Although not a comprehensive compendium for the reference shelf, what is found within is a huge treasure sure to be utilized...

LITTLE TREASURES

ENDEARMENTS FROM AROUND THE WORLD

A colorful catalogue of endearments for children spans the globe and expands awareness by showing how love is universal.

Ogburn (A Dignity of Dragons, illustrated by Nicoletta Ceccoli, 2010) turns her attention to terms of affection used for children. The author organizes the pet names first by language and then by country if necessary. “English-speaking people love their children very much.” In America, they may choose “pumpkin”; in England, it may be “poppet”; in Australia, it could be “possum.” Preschoolers will giggle at the humor inherent in these names. Animals (“hug bunny” in Finland, “bear cub” in Poland) and foods (“dumpling” in Russia, “my berry” in Ethiopia) are common. Older kids will admire the interesting script and character alphabets in Hindi (Devanagari), Arabic, Russian (Cyrillic) and Mandarin Chinese. Each term appears in English, in its original language and with a phonetic pronunciation to enable all ages to participate in the fun. There is a lot of information in this slim book, and Raschka’s playful illustrations of people of all colors—in cheerful rainbow hues—serves to helpfully group the characters of one country or language together.

Although not a comprehensive compendium for the reference shelf, what is found within is a huge treasure sure to be utilized by educators and eagerly consumed by future citizens of the world. (author’s note) (Informational picture book. 4-8)

Pub Date: Jan. 2, 2012

ISBN: 978-0-547-42862-8

Page Count: 32

Publisher: Houghton Mifflin

Review Posted Online: Nov. 20, 2011

Kirkus Reviews Issue: Dec. 1, 2011

Did you like this book?

No Comments Yet

A multilayered, endearing treasure of a day.

MY DAY WITH GONG GONG

Spending a day with Gong Gong doesn’t sound like very much fun to May.

Gong Gong doesn’t speak English, and May doesn’t know Chinese. How can they have a good day together? As they stroll through an urban Chinatown, May’s perpetually sanguine maternal grandfather chats with friends and visits shops. At each stop, Cantonese words fly back and forth, many clearly pointed at May, who understands none of it. It’s equally exasperating trying to communicate with Gong Gong in English, and by the time they join a card game in the park with Gong Gong’s friends, May is tired, hungry, and frustrated. But although it seems like Gong Gong hasn’t been attentive so far, when May’s day finally comes to a head, it is clear that he has. First-person text gives glimpses into May’s lively thoughts as they evolve through the day, and Gong Gong’s unchangingly jolly face reflects what could be mistaken for blithe obliviousness but is actually his way of showing love through sharing the people and places of his life. Through adorable illustrations that exude humor and warmth, this portrait of intergenerational affection is also a tribute to life in Chinatown neighborhoods: Street vendors, a busker playing a Chinese violin, a dim sum restaurant, and more all combine to add a distinctive texture.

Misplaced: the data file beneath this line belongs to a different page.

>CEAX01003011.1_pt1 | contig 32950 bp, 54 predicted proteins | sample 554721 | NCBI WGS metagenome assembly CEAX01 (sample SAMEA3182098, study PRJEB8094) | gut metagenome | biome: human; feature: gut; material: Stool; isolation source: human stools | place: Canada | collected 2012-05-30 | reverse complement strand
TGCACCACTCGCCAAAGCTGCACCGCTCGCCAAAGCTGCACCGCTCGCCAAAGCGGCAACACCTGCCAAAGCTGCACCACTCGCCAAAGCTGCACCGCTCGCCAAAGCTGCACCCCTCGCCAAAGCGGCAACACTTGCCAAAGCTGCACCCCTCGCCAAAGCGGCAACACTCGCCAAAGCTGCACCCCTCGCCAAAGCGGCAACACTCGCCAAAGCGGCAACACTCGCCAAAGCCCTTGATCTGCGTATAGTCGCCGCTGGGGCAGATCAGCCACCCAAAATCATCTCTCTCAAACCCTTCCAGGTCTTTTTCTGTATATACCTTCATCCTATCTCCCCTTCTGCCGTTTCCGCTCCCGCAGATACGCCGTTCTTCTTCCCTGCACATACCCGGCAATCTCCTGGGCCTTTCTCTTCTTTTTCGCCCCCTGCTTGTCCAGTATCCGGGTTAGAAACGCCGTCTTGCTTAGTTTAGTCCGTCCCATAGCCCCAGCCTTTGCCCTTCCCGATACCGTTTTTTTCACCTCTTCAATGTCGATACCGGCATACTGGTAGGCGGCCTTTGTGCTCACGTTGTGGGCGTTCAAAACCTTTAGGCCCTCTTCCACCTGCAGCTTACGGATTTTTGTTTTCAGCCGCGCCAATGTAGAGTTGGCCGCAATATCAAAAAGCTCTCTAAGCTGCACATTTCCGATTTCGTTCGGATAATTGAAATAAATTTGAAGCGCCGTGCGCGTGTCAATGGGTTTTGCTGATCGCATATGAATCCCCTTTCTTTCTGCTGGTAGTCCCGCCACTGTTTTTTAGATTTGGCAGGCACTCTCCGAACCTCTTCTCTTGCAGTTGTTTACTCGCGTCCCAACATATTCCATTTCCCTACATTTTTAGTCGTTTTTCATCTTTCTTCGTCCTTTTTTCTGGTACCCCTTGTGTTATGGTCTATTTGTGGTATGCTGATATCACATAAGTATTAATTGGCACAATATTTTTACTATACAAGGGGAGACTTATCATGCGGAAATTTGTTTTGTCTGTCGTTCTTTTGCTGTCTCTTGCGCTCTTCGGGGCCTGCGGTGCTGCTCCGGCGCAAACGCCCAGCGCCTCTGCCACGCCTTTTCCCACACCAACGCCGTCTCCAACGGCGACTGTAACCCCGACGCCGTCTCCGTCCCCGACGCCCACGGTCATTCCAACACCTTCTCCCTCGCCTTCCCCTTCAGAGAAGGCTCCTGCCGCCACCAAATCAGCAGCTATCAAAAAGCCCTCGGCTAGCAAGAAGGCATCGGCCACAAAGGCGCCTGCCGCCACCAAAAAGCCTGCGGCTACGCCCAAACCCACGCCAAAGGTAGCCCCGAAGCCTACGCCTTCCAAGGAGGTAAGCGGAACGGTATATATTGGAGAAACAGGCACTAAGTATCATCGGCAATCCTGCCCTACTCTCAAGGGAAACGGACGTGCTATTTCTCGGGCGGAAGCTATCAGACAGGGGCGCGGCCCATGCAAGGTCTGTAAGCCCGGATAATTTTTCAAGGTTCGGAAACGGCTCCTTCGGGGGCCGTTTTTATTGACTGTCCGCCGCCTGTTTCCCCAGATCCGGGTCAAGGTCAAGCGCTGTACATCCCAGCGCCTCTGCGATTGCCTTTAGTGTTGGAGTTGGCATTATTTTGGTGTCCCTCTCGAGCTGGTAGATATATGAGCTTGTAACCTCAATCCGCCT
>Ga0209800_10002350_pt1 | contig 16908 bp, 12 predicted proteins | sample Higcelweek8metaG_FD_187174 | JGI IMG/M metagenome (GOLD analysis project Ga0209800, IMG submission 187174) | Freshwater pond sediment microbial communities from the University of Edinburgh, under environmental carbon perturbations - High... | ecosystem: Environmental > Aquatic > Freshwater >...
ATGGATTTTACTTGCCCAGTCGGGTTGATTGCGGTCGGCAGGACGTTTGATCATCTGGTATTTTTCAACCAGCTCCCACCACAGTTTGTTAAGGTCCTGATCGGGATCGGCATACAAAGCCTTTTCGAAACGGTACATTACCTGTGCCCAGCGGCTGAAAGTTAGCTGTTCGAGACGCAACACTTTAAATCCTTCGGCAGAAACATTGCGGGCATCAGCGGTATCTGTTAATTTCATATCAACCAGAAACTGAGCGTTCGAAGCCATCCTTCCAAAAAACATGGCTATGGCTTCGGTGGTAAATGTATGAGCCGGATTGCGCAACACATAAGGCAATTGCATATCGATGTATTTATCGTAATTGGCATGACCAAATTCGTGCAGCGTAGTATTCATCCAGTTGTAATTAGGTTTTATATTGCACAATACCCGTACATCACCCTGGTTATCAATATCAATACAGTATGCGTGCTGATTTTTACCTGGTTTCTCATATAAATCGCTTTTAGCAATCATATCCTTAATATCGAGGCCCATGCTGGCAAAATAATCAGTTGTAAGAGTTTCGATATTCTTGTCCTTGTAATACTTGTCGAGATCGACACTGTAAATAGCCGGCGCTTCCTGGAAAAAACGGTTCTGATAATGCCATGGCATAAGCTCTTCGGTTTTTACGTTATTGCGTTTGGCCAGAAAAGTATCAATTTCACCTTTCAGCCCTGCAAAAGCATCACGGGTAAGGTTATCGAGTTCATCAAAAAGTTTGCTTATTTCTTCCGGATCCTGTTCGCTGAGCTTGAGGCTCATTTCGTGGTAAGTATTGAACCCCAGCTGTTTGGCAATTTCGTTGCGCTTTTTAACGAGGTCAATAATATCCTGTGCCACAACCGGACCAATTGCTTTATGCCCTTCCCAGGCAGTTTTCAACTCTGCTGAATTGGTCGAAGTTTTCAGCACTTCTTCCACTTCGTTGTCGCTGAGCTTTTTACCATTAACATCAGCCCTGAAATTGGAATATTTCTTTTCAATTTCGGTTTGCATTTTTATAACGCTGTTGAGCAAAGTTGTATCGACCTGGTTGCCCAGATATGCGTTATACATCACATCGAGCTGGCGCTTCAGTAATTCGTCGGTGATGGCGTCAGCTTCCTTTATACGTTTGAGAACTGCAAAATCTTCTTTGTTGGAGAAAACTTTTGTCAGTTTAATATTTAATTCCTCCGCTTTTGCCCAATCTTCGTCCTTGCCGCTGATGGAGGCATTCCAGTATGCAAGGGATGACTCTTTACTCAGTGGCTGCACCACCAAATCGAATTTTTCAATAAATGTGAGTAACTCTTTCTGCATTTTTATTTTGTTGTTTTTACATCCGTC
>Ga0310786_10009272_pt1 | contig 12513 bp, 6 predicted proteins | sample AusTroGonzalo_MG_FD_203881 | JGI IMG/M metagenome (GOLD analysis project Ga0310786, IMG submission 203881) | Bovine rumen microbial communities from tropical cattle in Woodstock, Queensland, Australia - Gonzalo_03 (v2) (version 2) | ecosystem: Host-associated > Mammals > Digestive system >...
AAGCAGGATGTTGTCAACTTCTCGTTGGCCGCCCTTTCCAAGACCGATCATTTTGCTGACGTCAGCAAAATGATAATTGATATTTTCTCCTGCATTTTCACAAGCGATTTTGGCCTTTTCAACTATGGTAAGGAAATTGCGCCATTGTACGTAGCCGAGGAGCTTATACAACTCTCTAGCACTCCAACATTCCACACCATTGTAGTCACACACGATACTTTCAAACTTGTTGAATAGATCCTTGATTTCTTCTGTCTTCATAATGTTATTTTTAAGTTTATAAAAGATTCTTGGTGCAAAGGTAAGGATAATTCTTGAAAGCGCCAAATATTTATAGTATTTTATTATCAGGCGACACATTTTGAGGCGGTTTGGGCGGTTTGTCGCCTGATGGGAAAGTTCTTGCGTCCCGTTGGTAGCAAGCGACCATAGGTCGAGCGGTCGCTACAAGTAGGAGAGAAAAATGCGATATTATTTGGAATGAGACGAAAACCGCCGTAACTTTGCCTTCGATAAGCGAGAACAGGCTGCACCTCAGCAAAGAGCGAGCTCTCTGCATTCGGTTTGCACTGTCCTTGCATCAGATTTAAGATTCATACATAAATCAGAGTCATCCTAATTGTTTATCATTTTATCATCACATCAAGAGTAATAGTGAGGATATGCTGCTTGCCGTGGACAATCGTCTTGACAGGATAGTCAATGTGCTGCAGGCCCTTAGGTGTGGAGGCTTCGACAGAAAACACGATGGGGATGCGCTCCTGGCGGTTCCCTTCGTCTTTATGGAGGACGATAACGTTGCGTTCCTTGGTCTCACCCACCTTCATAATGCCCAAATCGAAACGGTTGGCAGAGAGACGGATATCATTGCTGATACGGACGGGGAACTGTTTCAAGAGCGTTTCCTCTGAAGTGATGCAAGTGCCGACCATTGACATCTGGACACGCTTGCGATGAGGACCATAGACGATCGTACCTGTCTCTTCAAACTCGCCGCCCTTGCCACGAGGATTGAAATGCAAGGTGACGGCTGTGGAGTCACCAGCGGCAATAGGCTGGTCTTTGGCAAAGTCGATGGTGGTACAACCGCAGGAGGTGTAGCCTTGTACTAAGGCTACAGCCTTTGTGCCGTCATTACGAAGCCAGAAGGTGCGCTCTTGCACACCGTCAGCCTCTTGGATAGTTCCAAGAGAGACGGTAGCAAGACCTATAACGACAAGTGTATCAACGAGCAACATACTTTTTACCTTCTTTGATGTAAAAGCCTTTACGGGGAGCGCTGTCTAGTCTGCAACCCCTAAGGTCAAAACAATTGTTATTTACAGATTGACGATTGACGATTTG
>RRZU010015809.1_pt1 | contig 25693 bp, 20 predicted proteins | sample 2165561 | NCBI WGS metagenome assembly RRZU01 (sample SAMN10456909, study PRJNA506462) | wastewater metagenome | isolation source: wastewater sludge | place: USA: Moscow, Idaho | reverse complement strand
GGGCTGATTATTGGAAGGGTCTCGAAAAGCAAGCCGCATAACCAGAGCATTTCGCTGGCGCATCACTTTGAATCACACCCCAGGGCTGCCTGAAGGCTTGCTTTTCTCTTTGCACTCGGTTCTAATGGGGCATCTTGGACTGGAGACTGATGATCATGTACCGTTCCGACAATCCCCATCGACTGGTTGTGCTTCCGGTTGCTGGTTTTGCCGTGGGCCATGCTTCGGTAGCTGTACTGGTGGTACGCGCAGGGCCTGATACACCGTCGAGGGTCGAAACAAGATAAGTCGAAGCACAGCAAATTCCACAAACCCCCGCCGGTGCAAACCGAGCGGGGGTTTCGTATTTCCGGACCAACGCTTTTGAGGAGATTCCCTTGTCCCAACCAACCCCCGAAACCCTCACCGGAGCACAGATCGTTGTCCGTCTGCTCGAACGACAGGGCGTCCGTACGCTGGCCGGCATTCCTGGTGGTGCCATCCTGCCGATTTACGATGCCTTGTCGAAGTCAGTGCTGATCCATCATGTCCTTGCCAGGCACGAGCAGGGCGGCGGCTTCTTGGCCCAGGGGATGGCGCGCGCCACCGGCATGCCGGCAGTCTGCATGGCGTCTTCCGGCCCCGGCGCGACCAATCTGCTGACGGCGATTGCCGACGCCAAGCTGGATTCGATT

A multilayered, endearing treasure of a day. (glossary) (Picture book. 4-8)

Pub Date: Sept. 8, 2020

ISBN: 978-1-77321-429-0

Page Count: 36

Publisher: Annick Press

Review Posted Online: June 30, 2020

Kirkus Reviews Issue: July 15, 2020

Did you like this book?

No Comments Yet

This warm family story is a splendid showcase for the combined talents of Medina, a Pura Belpré award winner, and Dominguez,...

MANGO, ABUELA, AND ME

Abuela is coming to stay with Mia and her parents. But how will they communicate if Mia speaks little Spanish and Abuela, little English? Could it be that a parrot named Mango is the solution?

The measured, evocative text describes how Mia’s español is not good enough to tell Abuela the things a grandmother should know. And Abuela’s English is too poquito to tell Mia all the stories a granddaughter wants to hear. Mia sets out to teach her Abuela English. A red feather Abuela has brought with her to remind her of a wild parrot that roosted in her mango trees back home gives Mia an idea. She and her mother buy a parrot they name Mango. And as Abuela and Mia teach Mango, and each other, to speak both Spanish and English, their “mouths [fill] with things to say.” The accompanying illustrations are charmingly executed in ink, gouache, and marker, “with a sprinkling of digital magic.” They depict a cheery urban neighborhood and a comfortable, small apartment. Readers from multigenerational immigrant families will recognize the all-too-familiar language barrier. They will also cheer for the warm and loving relationship between Abuela and Mia, which is evident in both text and illustrations even as the characters struggle to understand each other. A Spanish-language edition, Mango, Abuela, y yo, gracefully translated by Teresa Mlawer, publishes simultaneously.

This warm family story is a splendid showcase for the combined talents of Medina, a Pura Belpré award winner, and Dominguez, an honoree. (Picture book. 4-7)

Pub Date: Aug. 25, 2015

ISBN: 978-0-7636-6900-3

Page Count: 32

Publisher: Candlewick

Review Posted Online: April 15, 2015

Kirkus Reviews Issue: May 1, 2015

Did you like this book?

more